After 41 years in this business, I must admit I was naïve about dealership service when I visited my local Ford dealership for an oil change. After all, the sign on the building said “Quick Lane.” I was gobsmacked when they told me it would be a four-hour wait for a simple oil change.

They spent a fortune building a manufacturer-approved, state-of-the-art quick lube, but there’s nothing “quick” about it. It is embarrassing to me that Valvoline Express can take a walk-in just about anywhere in the country and have them in and out in less than a half hour — and that’s if they’re busy.

I knew this topic would require more research, so I called around and tried to schedule a simple oil change with every Ford dealer on my side of town. Just to be fair, I called a couple Chevrolet dealers as well. The answers varied from “We’ll see you in two hours” to “How’s next Thursday?” The one constant was that I needed an appointment, and that is the mentality that is allowing everyone from the national chains to the car wash mechanics to kick your behind.

Even more embarrassing is the fact they clobber us on Google. Service is such big business, and most franchised dealers are stuck in the Stone Age. You put all the emphasis on sales and just assume you’re making money in service. You could be doing a lot better, and it starts with oil changes.

The funny thing about my calls was that, without exception, every dealership service writer used the same tactics. When I mentioned Valvoline Express, they went into attack mode. “Valvoline does a terrible inspection. They’ll leave your filter or drain plug loose or strip it. They use inferior materials. They perform shoddy work with unqualified techs.”

In truth, Valvoline Express does a great job, as do most of the independents. It is a huge mistake to try to run them down when talking to a customer. After hearing that sad negative tactic several times, I was sick to my stomach over the lack of professionalism and the outright lies told by those dealership employees. Remember, I am a dealer advocate, but this is shameful.

I finished my calls and drove over to my local Valvoline Express. It’s a full-service shop with four lifts, four pits, five certified technicians and six oil change techs, all working in teams. They had my car over the pit in less than 15 minutes. They checked the tires, wipers and turn signals and offered me a tire rotation and air filter, which they told me I didn’t need yet. They did upsell me on using premium, full synthetic oil.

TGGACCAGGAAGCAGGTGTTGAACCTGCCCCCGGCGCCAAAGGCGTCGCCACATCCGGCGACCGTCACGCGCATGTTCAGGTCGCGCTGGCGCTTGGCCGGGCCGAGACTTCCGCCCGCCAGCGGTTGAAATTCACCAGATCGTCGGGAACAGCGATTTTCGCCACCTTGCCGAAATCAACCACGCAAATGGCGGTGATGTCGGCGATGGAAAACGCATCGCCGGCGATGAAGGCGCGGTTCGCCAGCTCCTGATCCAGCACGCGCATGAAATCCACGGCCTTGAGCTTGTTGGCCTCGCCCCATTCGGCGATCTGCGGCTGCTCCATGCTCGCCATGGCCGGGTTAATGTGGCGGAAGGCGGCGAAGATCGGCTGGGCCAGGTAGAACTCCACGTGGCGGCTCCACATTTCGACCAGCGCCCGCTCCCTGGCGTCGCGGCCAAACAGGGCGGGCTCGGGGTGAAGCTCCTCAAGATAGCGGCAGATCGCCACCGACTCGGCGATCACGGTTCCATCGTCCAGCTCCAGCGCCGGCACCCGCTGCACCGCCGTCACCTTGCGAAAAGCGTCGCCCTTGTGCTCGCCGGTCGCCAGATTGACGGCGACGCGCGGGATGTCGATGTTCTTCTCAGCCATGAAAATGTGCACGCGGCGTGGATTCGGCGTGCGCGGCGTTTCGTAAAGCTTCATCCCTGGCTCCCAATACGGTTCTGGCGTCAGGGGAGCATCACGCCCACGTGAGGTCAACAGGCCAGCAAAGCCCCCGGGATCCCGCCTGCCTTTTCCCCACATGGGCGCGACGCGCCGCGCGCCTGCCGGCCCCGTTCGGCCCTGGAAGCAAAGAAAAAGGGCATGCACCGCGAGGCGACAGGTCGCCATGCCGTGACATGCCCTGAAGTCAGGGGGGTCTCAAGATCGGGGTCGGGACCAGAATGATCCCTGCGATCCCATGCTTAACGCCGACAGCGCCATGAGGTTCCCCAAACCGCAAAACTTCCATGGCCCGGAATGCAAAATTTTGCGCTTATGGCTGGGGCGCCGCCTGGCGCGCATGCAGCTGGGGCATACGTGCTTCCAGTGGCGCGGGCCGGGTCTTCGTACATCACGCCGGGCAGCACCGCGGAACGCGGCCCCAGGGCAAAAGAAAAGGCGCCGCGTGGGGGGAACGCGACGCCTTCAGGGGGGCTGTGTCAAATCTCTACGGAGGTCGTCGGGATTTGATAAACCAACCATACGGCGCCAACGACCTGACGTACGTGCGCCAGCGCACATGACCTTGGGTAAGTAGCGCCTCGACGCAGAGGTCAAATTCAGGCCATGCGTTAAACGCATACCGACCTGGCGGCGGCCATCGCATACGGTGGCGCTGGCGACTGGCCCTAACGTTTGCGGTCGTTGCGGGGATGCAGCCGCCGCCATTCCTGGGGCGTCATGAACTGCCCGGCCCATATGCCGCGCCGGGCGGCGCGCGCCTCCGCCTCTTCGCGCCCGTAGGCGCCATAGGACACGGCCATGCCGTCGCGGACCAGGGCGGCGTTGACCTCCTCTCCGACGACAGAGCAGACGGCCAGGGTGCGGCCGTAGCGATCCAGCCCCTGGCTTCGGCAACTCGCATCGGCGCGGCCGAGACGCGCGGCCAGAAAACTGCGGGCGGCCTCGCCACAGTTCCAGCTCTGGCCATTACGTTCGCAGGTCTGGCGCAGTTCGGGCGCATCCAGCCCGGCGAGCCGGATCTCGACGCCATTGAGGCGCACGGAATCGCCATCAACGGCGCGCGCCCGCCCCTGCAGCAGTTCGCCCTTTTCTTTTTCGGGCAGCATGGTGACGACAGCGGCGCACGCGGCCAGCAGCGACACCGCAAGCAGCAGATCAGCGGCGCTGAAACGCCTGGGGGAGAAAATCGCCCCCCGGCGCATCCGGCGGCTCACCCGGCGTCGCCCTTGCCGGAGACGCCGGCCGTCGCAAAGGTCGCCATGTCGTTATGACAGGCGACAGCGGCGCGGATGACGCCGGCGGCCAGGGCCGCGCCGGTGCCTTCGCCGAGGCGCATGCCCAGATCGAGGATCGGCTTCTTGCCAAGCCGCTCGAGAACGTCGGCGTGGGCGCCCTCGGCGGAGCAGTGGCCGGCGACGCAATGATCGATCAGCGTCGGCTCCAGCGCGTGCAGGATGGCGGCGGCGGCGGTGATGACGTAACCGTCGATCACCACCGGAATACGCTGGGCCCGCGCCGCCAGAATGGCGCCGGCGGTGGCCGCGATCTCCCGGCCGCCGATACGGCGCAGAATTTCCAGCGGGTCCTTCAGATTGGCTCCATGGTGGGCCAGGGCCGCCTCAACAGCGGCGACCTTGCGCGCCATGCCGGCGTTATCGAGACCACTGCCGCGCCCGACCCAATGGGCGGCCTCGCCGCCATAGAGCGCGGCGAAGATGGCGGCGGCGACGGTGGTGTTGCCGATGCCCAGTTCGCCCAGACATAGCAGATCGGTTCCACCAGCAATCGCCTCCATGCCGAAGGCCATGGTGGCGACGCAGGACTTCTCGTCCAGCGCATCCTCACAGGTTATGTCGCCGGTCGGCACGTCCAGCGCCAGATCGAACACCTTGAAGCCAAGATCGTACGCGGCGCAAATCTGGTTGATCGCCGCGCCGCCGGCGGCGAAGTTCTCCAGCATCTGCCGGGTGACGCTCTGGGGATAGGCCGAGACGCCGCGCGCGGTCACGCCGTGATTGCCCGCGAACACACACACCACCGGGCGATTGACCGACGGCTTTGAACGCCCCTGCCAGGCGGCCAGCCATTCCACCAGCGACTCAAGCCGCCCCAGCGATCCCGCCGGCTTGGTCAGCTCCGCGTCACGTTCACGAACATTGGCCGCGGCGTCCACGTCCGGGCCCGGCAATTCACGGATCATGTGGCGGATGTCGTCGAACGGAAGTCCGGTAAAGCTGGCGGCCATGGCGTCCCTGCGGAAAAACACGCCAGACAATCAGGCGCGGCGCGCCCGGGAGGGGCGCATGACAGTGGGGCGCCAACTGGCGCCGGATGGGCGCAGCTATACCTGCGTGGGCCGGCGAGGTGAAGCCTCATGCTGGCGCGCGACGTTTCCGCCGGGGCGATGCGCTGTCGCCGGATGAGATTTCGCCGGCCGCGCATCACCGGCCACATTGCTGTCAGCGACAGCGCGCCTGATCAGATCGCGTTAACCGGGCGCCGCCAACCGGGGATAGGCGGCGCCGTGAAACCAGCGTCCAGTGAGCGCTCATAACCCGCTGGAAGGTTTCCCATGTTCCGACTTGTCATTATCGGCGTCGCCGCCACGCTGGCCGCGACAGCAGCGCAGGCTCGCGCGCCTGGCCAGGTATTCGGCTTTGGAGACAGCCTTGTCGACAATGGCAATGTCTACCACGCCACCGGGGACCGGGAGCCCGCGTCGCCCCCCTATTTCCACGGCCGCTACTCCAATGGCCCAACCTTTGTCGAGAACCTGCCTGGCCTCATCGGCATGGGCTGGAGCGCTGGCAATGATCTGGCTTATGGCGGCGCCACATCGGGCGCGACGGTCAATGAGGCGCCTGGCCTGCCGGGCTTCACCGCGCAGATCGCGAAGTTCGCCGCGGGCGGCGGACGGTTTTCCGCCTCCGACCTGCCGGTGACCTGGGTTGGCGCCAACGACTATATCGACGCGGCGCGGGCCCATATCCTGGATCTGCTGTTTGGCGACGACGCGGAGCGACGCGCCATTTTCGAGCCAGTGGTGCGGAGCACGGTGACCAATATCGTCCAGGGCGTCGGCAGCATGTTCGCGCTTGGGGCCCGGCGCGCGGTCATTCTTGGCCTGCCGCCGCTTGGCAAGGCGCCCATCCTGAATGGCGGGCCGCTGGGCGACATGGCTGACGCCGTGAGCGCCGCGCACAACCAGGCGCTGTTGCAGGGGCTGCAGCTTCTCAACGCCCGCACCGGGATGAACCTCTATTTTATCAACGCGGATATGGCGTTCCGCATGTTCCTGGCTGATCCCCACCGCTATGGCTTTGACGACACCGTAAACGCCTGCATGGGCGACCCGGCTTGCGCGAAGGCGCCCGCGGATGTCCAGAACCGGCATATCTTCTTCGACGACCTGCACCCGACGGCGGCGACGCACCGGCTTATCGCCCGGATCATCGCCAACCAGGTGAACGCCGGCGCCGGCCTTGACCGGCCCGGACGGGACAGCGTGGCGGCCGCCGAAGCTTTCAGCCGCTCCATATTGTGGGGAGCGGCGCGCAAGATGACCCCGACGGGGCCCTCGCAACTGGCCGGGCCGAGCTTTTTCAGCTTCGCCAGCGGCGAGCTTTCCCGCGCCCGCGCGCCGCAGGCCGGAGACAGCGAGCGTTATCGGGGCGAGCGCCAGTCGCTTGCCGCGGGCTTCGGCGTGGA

I watched as the pit tech communicated with the tech up top, calling out each stage of the oil change as they performed it. The coolest part of the process is that, when they were finished, the tech recapped all they had performed and asked me if I had a smartphone. He asked me to go to Google Maps and put in their address, which I did. Then he asked me to write a Google Review about the service I had just received. How cool is that?

I talked to the manager and he told me all of their certified techs have franchised dealership experience. They are qualified and well-trained. They wear clean uniforms and maintain an ultra-clean and modern facility, giving their customers a great impression. Most importantly, every bay is full, and they have as much work as they can handle. The fact they’re using pits, rather than lifts, is another advantage.

Interestingly enough, all of their work begins with the service you receive with your oil change, which most franchised dealers view as a nuisance and a “loss leader.” Well, the only reason it’s a loss leader is because it results in a loss of customers. So why do you think we are operating at a fraction of what’s available? Let me know, but don’t bother with the Valvoline insults. At this point, they are miles ahead of you.

Jim Ziegler is the president of Ziegler SuperSystems Inc. Contact him at [email protected].

About the author
Jim Ziegler

Jim Ziegler

President and CEO of Ziegler SuperSystems

Jim Ziegler ranks among the industry's most recognized and honored trainers, consultants, authors, speakers, and forecasters.

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